The ringgit in Malaysia dropped 0.8 per cent, the South Korean won declined 0.8 per cent, and the Indonesian rupiah eased 0.5 per cent
Emerging Asian currencies and equities dropped on Tuesday, with South Korea’s stocks and the won leading the losses against a rising U.S. dollar, as the rally over interest rates faded.
The ringgit in Malaysia dropped 0.8 per cent and the share market in Kuala Lumpur slipped 0.3 per cent.
The country’s industrial production in September dropped 0.5 per cent from a year ago, more than expected, government data showed on Tuesday.
Bank Negara Malaysia at its last policy meeting held interest rates stable unlike the Philippines and Indonesia.
We continue to expect no further policy rate hikes (in Malaysia) – and with the policy rate not obviously restrictive, we don’t expect cuts either, even in 2024, said analysts at Barclays.
The South Korean won declined 0.8 per cent against the dollar, snapping a three-day winning streak, while stocks in Seoul were 2.3 per cent lower after four successive sessions of gains.
On Sunday, South Korea re-imposed a ban on short-selling shares, at least until June, starting Monday. The ban had helped shares to rally.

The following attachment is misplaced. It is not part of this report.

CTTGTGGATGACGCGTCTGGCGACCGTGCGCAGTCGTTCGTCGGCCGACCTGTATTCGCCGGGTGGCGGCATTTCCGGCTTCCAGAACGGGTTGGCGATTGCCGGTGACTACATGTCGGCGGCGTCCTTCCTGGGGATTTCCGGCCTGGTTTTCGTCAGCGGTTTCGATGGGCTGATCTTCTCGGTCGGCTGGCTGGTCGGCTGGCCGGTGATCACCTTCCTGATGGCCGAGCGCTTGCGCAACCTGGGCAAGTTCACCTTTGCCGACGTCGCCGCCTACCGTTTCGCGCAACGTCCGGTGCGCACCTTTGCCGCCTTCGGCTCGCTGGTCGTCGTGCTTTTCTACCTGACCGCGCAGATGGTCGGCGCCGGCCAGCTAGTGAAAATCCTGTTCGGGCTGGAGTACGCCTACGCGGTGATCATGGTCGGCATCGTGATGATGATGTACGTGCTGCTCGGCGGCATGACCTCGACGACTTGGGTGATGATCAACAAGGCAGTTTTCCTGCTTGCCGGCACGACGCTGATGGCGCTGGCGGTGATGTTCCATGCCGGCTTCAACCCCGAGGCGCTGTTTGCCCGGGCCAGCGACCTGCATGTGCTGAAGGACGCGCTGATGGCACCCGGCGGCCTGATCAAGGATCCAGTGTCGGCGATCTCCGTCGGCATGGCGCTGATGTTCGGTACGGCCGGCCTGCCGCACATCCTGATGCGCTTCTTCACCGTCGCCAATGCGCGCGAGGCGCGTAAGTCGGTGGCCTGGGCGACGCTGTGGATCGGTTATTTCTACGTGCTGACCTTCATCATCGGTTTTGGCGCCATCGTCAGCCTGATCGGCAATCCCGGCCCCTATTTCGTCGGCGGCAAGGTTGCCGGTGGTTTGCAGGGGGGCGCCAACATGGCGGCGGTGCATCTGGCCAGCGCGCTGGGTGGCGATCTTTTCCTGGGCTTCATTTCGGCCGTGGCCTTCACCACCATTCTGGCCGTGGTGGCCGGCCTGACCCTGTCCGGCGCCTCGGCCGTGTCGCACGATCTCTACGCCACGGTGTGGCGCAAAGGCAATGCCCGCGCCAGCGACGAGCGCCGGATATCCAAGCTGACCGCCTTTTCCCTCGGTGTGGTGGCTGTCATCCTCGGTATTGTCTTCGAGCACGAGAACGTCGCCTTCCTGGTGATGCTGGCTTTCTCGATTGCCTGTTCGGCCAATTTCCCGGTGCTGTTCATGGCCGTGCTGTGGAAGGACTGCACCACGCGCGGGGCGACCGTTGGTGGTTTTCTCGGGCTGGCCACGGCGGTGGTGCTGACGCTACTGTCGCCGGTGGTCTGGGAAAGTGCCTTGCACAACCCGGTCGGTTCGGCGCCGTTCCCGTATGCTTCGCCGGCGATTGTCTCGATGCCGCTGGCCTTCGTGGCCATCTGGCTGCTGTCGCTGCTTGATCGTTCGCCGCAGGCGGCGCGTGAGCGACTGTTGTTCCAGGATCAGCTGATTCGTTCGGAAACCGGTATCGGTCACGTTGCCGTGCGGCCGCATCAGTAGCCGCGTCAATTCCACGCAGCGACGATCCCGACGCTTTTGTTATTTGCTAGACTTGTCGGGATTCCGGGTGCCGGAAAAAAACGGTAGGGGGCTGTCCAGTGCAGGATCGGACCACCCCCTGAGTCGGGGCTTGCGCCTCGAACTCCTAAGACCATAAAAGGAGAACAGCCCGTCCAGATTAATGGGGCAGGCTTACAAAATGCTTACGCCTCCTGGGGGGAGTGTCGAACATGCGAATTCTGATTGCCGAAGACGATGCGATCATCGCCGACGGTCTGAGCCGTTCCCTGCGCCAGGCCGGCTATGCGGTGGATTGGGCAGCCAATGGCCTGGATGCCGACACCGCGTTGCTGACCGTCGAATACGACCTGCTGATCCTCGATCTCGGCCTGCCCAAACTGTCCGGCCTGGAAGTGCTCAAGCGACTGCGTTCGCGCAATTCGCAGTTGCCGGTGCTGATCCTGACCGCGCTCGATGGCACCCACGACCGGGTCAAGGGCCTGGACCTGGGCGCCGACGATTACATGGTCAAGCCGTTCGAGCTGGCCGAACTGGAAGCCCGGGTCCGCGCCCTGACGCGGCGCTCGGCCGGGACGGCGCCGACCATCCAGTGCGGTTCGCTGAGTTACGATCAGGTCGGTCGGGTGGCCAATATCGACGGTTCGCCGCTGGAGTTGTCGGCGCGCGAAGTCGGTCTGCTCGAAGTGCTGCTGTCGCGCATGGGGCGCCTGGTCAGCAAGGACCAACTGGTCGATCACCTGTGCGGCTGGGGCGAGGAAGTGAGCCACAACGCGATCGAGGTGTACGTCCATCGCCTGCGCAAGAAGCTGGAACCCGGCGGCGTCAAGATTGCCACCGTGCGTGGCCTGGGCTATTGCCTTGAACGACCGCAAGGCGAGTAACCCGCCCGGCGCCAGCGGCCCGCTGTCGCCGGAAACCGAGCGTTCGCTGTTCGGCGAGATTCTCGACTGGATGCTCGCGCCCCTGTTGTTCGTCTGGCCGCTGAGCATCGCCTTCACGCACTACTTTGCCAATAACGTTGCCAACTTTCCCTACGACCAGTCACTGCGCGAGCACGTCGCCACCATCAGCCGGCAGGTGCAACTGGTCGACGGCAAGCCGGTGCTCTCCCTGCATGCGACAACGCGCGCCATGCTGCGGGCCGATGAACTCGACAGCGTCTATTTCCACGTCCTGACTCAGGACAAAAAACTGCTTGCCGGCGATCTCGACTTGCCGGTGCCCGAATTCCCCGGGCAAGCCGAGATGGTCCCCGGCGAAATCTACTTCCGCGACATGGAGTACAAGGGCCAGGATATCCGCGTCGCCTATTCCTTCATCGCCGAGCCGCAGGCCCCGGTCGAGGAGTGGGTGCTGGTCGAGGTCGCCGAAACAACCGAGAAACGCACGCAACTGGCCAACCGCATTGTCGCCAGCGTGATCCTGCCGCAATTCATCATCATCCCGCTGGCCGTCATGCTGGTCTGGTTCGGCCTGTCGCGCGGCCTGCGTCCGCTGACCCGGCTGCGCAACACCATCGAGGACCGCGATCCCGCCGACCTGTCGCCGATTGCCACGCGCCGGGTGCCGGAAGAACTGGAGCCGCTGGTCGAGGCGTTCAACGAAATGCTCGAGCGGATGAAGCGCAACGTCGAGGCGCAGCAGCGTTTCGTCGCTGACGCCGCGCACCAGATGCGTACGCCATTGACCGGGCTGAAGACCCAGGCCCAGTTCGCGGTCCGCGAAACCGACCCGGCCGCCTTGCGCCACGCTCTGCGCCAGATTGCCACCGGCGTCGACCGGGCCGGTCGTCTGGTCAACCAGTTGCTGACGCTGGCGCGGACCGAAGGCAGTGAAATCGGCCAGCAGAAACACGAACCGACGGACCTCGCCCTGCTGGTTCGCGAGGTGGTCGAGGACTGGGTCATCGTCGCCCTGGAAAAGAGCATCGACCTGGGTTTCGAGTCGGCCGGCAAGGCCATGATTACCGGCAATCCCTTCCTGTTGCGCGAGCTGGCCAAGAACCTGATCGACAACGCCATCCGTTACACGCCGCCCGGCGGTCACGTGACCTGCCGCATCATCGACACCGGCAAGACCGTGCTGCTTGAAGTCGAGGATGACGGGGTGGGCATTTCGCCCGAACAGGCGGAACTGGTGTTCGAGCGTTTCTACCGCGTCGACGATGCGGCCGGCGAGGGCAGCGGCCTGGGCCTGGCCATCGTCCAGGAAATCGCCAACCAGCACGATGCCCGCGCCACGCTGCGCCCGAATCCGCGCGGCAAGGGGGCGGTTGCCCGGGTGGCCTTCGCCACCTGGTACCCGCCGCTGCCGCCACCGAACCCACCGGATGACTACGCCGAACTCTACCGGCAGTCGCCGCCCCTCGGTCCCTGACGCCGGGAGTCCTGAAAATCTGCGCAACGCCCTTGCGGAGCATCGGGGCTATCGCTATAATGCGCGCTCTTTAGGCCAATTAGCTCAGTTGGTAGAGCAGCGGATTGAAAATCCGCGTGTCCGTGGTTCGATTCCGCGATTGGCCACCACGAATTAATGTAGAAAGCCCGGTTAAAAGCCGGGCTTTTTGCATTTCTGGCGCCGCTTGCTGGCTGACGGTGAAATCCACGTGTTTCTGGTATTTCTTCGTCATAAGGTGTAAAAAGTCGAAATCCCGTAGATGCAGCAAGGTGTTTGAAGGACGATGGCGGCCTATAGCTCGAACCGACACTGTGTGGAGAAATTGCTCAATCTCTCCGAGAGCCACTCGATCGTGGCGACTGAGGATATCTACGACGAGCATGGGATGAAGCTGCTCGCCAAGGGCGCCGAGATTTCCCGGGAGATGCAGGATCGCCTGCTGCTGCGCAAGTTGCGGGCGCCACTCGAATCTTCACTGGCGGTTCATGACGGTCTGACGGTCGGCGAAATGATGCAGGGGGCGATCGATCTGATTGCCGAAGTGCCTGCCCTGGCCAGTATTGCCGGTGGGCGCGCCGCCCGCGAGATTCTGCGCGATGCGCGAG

Korean stocks were the underperformers today, with some of the initial enthusiasm from the extension of the short-selling ban appearing to wear off today, said Tim Waterer, market analyst at KCM Trade.
So, in some respects, the Kospi was giving back some of Monday’s impressive gains with traders in a more circumspect mode today, Waterer said.
Analysts at Citi expect “tight liquidity” conditions to persist in Q4 in South Korea.
Elsewhere, the Indonesian rupiah eased 0.5 per cent. Stocks in Jakarta dropped 0.8 per cent.
Indonesia on Monday reported solid economic growth in Q3, although its pace eased more than expected to its weakest in two years.
Recent rupiah stabilisation reduces the need for another Bank Indonesia rate hike in the near term, which now seems more likely to materialise in Q1 2024, though this is a close call, Barclays analysts said in a note.
The rupiah’s depreciation has slowed over the past two weeks, with the currency strengthening back to early October levels after the Fed meeting on November 1, said Maybank in a note.